This goes to provide the old adage: you snooze, you loose. In this case if you ‘snoozed’ on Skype for six months, you’d loose any money you might have put into your Skype account. Up until now, anyway. Skype was caught with its hands in your till, and has agreed to pay (some of) the money back.
It’s a simple thing really. Skype is cheap. Calls to land phones (SkypeOut) are about the only thing you pay for, but even those are cheap. Those who made such calls would have to first deposit money into their Skype accounts. Problem is, it’s really hard to spend even a pittance. So your money would sit--safe and secure, like in a savings account. Or so you thought.
If there was no activity on your Skype account for 180 days, Skype decided to assume your account was abandoned and would take the money. There one day, gone the next. But that didn’t sit well with a group of consumers who filed a class action lawsuit. The lawsuit was based on state laws regulating gift cards. Skype’s action was really no different from retailers who sold you a gift card, and later charged fees, or ‘expired’ the balance if it wasn’t used in a period of time. Unfortunately for Skype, many state laws forbid this, and these consumers alleged Skype was in violation.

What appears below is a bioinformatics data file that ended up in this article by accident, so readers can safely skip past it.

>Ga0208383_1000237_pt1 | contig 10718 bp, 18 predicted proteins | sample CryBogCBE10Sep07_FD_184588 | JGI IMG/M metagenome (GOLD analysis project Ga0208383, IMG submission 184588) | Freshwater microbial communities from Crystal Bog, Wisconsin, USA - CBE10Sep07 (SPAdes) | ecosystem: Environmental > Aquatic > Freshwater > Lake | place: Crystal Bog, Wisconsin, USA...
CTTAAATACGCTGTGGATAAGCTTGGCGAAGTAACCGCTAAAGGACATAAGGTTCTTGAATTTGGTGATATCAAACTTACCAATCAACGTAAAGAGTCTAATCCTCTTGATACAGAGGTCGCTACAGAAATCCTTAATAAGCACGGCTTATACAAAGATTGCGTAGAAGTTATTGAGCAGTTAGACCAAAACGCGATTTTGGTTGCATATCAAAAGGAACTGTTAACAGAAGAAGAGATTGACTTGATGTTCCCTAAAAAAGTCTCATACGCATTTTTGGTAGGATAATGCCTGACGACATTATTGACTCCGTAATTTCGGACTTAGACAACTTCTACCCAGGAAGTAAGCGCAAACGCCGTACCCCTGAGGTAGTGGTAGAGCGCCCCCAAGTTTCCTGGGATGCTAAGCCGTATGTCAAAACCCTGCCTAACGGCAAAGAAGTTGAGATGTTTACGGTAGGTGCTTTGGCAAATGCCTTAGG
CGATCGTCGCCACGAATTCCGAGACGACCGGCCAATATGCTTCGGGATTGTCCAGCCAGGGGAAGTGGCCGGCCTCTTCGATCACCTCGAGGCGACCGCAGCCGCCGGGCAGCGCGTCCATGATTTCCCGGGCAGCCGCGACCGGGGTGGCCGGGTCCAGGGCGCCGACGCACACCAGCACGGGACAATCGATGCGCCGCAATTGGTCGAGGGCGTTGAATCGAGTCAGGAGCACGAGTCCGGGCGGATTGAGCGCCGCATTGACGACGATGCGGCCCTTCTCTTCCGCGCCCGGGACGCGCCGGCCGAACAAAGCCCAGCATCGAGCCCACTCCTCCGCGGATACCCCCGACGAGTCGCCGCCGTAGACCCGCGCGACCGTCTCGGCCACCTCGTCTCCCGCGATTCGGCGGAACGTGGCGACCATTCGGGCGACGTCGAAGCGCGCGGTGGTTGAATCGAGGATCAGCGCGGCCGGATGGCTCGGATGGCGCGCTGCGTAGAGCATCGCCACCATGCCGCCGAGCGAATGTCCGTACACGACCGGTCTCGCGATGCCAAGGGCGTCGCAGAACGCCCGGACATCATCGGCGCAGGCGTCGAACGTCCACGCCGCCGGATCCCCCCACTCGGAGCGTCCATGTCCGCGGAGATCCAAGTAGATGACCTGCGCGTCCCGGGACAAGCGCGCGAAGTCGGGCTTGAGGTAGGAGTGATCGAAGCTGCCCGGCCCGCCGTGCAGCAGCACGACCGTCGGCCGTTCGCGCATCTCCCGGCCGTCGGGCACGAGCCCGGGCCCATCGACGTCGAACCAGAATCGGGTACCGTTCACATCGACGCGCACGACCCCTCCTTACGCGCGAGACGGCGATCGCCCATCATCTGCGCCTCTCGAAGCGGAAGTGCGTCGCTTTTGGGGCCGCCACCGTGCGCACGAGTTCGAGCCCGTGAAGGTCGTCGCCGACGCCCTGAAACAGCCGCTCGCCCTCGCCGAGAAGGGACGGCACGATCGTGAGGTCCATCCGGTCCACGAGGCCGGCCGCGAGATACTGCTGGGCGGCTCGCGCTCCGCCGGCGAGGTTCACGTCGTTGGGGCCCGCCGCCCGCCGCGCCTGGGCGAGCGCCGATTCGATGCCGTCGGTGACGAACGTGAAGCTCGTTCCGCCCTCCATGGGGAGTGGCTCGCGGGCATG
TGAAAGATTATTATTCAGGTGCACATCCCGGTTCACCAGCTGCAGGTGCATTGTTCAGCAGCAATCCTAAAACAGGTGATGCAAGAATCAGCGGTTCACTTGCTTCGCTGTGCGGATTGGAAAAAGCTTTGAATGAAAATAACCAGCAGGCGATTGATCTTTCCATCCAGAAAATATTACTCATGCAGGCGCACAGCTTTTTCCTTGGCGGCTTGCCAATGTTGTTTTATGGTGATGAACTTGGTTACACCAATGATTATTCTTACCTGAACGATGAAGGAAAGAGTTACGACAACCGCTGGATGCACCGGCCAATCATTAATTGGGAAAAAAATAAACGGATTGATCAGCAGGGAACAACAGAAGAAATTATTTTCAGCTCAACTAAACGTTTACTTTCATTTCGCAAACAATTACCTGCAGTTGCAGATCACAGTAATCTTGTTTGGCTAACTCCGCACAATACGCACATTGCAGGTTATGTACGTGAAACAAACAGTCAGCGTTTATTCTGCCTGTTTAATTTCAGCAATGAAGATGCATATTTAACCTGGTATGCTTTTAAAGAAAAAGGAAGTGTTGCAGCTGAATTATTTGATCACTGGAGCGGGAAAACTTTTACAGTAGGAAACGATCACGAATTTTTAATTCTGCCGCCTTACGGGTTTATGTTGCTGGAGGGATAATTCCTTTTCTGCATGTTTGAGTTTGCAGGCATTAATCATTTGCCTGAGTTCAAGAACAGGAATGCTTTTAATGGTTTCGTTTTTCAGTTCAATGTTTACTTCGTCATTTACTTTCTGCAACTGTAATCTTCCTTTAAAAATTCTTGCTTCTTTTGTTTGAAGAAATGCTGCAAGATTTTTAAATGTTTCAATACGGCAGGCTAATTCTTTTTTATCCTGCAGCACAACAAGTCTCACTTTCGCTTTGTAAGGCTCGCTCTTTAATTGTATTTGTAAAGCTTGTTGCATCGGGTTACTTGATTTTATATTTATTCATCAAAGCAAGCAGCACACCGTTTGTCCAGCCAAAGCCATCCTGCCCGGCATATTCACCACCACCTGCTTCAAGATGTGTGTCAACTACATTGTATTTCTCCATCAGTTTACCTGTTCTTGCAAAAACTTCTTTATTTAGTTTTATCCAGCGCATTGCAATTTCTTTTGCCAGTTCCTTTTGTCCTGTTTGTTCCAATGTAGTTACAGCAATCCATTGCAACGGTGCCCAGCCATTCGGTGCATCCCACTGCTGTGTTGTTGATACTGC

It seems that Skype agrees, at least to the tune of $1.85 million, which it will put up to settle the class action. Skype users who purchased Skype Credit prior to December 31, 2009 are eligible for up to a $4 credit to their account if Skype took their money due to inactivity. (Which isn’t much solace if you had more than $4 in your account.) Skype has also said it’s discontinuing this practice--your Skype Credit is now safe, even from Skype.